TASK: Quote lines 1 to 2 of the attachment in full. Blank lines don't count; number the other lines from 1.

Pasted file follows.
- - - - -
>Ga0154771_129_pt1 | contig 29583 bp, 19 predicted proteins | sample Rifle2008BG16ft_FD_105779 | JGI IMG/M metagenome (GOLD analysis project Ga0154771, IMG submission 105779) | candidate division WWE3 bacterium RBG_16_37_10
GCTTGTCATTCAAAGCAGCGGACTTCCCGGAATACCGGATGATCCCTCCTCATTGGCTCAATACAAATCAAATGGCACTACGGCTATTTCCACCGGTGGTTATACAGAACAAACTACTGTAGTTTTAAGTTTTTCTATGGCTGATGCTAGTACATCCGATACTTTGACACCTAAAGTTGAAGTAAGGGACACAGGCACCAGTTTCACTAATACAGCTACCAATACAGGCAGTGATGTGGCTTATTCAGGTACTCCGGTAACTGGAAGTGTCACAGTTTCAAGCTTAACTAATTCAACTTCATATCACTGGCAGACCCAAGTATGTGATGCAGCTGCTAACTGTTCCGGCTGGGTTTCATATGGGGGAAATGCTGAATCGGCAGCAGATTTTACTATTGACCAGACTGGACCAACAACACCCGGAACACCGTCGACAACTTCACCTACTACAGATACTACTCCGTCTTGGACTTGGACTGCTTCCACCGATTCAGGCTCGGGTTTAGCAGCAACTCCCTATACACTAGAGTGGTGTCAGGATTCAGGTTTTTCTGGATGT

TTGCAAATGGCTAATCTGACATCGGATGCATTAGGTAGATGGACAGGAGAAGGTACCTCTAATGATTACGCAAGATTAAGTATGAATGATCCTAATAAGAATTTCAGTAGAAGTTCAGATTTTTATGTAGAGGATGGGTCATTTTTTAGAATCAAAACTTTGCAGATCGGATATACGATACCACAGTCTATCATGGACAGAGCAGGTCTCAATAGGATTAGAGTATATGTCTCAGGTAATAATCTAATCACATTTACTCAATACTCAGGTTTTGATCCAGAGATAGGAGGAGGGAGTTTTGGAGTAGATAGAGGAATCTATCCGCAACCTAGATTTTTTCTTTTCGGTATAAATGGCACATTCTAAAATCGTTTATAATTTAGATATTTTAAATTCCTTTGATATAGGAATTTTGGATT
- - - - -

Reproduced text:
>Ga0154771_129_pt1 | contig 29583 bp, 19 predicted proteins | sample Rifle2008BG16ft_FD_105779 | JGI IMG/M metagenome (GOLD analysis project Ga0154771, IMG submission 105779) | candidate division WWE3 bacterium RBG_16_37_10
GCTTGTCATTCAAAGCAGCGGACTTCCCGGAATACCGGATGATCCCTCCTCATTGGCTCAATACAAATCAAATGGCACTACGGCTATTTCCACCGGTGGTTATACAGAACAAACTACTGTAGTTTTAAGTTTTTCTATGGCTGATGCTAGTACATCCGATACTTTGACACCTAAAGTTGAAGTAAGGGACACAGGCACCAGTTTCACTAATACAGCTACCAATACAGGCAGTGATGTGGCTTATTCAGGTACTCCGGTAACTGGAAGTGTCACAGTTTCAAGCTTAACTAATTCAACTTCATATCACTGGCAGACCCAAGTATGTGATGCAGCTGCTAACTGTTCCGGCTGGGTTTCATATGGGGGAAATGCTGAATCGGCAGCAGATTTTACTATTGACCAGACTGGACCAACAACACCCGGAACACCGTCGACAACTTCACCTACTACAGATACTACTCCGTCTTGGACTTGGACTGCTTCCACCGATTCAGGCTCGGGTTTAGCAGCAACTCCCTATACACTAGAGTGGTGTCAGGATTCAGGTTTTTCTGGATGT